How did the generation that boogied, chilled and “got down” give rise to a generation that as elected officials, thinks spying on its own citizens is all right, and ratting them out is even better?

What happened to us?

In 1969, Fritz Perl was lauded for having written the Gestalt “Hippie’s prayer:” “I do my thing, and you do your thing. I am not in this world to live up to your expectations, and you are not in this world to live up to mine. You are you, and I am I, and if by chance we find each other, it’s beautiful.”

What happened to us?

I have no answers other than to conclude that power and money corrupted us. Once some of us learned that a love of animals in the extreme could be parlayed into a political voice with power and dollar bills as perks, the ends justified the means. When it’s your cause, it’s a good cause, right? When it’s your cause,  everything you do to see it through is noble and fair and good –  right?

What if it’s not my cause?

There are certain lines that, once crossed, change things forever.  I believe that as Americans, we’re witnessing one of the greatest changes, albeit subtle, to our sense of personal security and reasonable expectation of privacy.

I’m not sure there’s any going back.

{ 25 comments… read them below or add one }

TracyR August 28, 2013 at 11:38 am

Amen, Susi!

Unauthorized use of spy drones is a civil rights violation. It must be non-negotiable! “The right of the people to be secure in their persons, houses, papers, and effects, against unreasonable searches and seizures, shall not be violated…”

And….the second defends the rest! :)

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Susi August 28, 2013 at 11:53 am

TOTALLY agree, Tracy.

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judith fester August 28, 2013 at 1:43 pm

I would be scared out of my wits if I were a dog breeder in our state (Missouri) famously known as the “puppy mill state,” a misnomer given to us by HSUS.

Drones Hovering above your property, taking photographs, counting your dogs, puppies,
documenting this information to the local animal shelter, the state licensing agency.

Money can buy anything ~ most of all our privacy.

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Susi August 28, 2013 at 6:02 pm

I think all breeders, regardless of their state, should be concerned, to be honest with you, Judith.

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Chris August 28, 2013 at 4:18 pm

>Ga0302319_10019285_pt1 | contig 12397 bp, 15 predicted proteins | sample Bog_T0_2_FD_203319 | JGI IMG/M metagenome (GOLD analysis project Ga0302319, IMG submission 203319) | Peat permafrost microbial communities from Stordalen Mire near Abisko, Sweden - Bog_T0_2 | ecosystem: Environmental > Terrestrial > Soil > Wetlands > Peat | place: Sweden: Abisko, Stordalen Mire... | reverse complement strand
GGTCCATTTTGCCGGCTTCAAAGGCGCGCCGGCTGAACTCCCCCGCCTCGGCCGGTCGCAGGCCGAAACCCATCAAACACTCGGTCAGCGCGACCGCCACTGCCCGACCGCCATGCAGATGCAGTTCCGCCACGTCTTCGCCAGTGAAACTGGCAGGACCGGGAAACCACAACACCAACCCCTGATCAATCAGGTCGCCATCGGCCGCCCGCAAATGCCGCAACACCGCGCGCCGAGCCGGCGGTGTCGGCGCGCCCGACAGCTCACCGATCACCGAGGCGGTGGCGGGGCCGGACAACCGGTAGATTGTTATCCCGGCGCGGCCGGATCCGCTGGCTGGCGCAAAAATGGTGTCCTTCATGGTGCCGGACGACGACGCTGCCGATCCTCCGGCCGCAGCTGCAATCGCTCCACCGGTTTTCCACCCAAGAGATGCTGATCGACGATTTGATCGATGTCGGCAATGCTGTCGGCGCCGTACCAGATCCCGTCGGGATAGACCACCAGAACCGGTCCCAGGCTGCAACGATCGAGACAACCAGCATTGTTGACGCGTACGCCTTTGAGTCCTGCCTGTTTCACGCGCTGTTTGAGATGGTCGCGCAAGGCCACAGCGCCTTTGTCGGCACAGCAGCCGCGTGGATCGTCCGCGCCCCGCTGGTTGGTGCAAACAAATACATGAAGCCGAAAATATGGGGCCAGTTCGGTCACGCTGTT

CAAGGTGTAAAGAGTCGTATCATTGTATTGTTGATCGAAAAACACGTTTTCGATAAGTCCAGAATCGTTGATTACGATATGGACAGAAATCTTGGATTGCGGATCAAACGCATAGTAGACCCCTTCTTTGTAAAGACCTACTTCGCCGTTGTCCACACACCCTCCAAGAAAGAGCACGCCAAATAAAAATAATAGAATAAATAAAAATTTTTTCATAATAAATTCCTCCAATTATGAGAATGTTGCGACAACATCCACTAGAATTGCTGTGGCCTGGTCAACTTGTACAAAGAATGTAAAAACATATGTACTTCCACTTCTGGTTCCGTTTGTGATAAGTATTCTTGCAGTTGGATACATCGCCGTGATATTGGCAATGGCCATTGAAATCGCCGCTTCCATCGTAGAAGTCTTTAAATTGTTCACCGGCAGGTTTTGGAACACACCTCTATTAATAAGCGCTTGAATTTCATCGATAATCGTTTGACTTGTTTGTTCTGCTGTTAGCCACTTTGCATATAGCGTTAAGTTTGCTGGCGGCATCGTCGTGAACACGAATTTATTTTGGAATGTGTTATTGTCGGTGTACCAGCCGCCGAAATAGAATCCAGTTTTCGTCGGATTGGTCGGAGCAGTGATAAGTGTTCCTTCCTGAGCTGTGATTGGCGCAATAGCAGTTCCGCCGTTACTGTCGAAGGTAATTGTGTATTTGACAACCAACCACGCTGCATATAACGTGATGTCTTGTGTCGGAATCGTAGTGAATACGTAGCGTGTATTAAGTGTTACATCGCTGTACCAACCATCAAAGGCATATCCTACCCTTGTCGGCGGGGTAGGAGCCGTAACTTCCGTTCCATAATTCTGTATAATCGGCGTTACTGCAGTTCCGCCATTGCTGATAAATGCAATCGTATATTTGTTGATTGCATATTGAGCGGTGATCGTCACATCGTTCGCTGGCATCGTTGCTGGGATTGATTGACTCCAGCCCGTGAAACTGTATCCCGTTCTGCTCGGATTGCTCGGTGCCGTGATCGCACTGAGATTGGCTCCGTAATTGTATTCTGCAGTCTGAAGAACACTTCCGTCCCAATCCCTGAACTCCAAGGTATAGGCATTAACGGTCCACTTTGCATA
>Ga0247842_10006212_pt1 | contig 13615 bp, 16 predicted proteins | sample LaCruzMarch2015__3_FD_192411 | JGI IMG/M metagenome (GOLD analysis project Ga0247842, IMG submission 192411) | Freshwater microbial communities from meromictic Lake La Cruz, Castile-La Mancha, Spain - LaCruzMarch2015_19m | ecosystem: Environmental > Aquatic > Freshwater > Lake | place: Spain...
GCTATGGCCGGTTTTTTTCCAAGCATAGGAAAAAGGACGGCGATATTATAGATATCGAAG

Missouri is already trying to fight one of the journalism drone program that was already being used without many knowing. Not a far leap at all. Scary stuff! http://www.sfgate.com/news/article/FAA-grounds-Midwest-journalism-school-drones-4754967.php

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Susi August 28, 2013 at 6:02 pm

Unreal. I’m glad my parents are alive to see what’s become of the country they worked so hard to escape to.

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TracyR August 28, 2013 at 7:38 pm

As Ted Cruz’ father says, when America falls, there is no where else to go. Next big cable series after Duck Dynasty and Doomsday Preppers? “Drone Hunters”! :)

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Susi August 29, 2013 at 10:29 am

I like it! Pitch it to a network, Tracy. Seriously.

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chienblanc4csi August 29, 2013 at 1:30 pm

Another vote, TracyR. Maybe the Duck Dynasty and Doomsday Preppers guys will fund it. If not, try the moonshine guys, we KNOW they will be behind it. With gunsights on it.

Heather August 28, 2013 at 7:50 pm

I think it’s time to get some anti-radar military surplus camo netting … Puppies may not actually *see* the sun, but they’ll get fresh air and grass and feel the warmth.

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Susi August 29, 2013 at 10:29 am

I’m not sure if you’re kidding, Heather, but I’m taking you seriously and it’s a damn good idea!

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Mike Helms - Proud to be a Breeder August 28, 2013 at 9:22 pm

Susi, I would like to say I’m surprised, but I’m not. I’m just sad. Sad that the people of this country have lost their sense of freedom and independence. Sad that people are buying into the animal rights terrorist’s propaganda. I have trouble understanding how the citizens of this country have allowed themselves to be manipulated to the point of being mindless minions incapable of seeing bilge when they are covered in it. Our founding fathers must be amazed at how stupid the masses have become. Drones are just the next step in the process of total control of the people by the political parties in this country. First it was legalized wiretaps and surveillance and now, drones and internet monitoring. Big Brother IS coming, and soon than later…..and apparently, Big Brother hates animals…….